Next up was the Twitter, IFTTT, WordPress activity.  Although  the creation of a “recipe” in IFTTT is remarkably simple, I, never-the-less, ran into trouble getting my tweet sent out with all the required fields.  In particular, I was unable to produce a searchable tweet if I included the URL of the blog post.  As it turns out, changing the trigger channel from WordPress to RSS solved the problem.  I am questioning now, though, if it is the best idea to “hard-code” a hash tag as an IFTTT ingredient rather than adding the hash tag to the blog post and using a dropdown ingredient in IFTTT to grab the tag from the post.  It seems to me that the latter would provide a blogger with better control over how his or her blog could be found when searched for.  Maybe I would like certain tags for this post but other tags for another.  I have worked on developing mechanisms to accomplish tasks similar to those handled by IFTTT (trading signals sent from one server, to be displayed on a website residing on another server, in real-time)  so I can really appreciate how easy IFTTT makes cross-application communication for it’s users.

HootSuite and TweetDeck make me not want to look at the plain-vanilla twitter web interface ever again!  Between the two, I thought TweetDeck’s interface was easier to look at as it has better contrast.  Also, I like that the additional columns in TweetDeck were not displayed as tabs as they are in HootSuite.  I liked being able to see my tweets and the search results without having to change between tabs.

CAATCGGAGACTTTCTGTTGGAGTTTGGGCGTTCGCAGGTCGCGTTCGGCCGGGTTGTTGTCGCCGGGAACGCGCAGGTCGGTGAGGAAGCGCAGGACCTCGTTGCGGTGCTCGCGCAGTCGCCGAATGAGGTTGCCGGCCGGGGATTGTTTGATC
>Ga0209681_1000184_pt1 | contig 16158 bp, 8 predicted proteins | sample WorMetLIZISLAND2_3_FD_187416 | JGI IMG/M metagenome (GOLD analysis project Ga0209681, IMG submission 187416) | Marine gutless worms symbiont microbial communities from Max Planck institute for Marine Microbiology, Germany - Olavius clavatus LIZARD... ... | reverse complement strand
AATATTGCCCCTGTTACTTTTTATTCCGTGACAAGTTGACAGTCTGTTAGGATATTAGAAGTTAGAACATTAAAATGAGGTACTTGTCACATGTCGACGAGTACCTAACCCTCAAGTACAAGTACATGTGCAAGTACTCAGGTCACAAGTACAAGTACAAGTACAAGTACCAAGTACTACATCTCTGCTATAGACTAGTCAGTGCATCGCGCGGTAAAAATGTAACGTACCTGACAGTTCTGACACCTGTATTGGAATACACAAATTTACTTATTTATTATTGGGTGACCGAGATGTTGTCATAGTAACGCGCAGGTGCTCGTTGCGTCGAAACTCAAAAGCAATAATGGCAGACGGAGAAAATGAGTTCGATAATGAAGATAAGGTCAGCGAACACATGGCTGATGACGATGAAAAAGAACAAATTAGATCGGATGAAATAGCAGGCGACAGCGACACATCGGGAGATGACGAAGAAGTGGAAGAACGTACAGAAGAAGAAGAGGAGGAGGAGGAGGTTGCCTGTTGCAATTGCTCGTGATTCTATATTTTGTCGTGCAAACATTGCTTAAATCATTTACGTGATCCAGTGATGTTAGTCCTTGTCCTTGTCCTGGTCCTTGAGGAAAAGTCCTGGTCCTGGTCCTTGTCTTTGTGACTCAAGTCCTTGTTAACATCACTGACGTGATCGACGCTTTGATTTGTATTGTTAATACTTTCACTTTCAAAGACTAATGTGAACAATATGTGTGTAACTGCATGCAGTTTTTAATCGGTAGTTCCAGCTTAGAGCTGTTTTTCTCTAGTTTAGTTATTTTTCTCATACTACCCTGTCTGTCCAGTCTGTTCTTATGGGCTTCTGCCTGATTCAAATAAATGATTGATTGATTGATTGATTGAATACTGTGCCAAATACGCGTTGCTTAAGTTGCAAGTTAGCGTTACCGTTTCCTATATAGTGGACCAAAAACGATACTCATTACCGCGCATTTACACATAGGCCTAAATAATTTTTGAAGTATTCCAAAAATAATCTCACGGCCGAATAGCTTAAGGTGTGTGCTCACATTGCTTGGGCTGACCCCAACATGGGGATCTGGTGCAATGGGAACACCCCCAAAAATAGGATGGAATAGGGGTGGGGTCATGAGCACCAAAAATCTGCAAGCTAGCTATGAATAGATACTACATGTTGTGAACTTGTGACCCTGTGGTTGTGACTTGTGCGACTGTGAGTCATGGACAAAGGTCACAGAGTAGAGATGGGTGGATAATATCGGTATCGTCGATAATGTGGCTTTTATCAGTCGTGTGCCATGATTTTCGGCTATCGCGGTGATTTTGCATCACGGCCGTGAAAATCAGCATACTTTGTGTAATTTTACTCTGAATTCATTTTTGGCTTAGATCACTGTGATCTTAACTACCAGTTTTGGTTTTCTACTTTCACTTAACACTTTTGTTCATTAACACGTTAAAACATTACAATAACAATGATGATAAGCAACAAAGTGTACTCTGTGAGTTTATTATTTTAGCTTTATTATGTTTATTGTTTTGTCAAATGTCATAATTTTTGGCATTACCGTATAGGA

As for NetVibes, the fact that one can collect ALL their information (even google search results!) in one place is extraordinary.  While it’s easy to see how powerful that app is for organizing streams, I suppose will have to use this tool for a bit longer before I can truly appreciate it.

Finally, for my thoughts on the difference between aggregating and curating.  Aggregation is simply a collection of items grouped together by search tags, or keywords, but not by some intellectually creative means.  The act of curating requires that the curator add value to the collection.  A curator groups items together to show some new understanding of the items being grouped.  As Clinton Forry states in his blog, “Content Curation Versus Content Aggregation…“, “There is much more to effective curation than putting similar stuff in a similar place.  There are contextual cues that no amount of keywords or metadata can surface”.  To me this means that, for a curator, there is a bigger message than the individual elements in her collection provide.  The curator is attempting to speak to that bigger message USING the individual elements in her collection.  This bigger message is the value that a curator adds to the collection.  In his blog post “Am I curating yet” Ian Greenleigh raises the question of how much value must be added to consider a collection curated?  I would say that it wouldn’t take much value to simply call the collection curated, but would take quite a bit to call it WELL curated.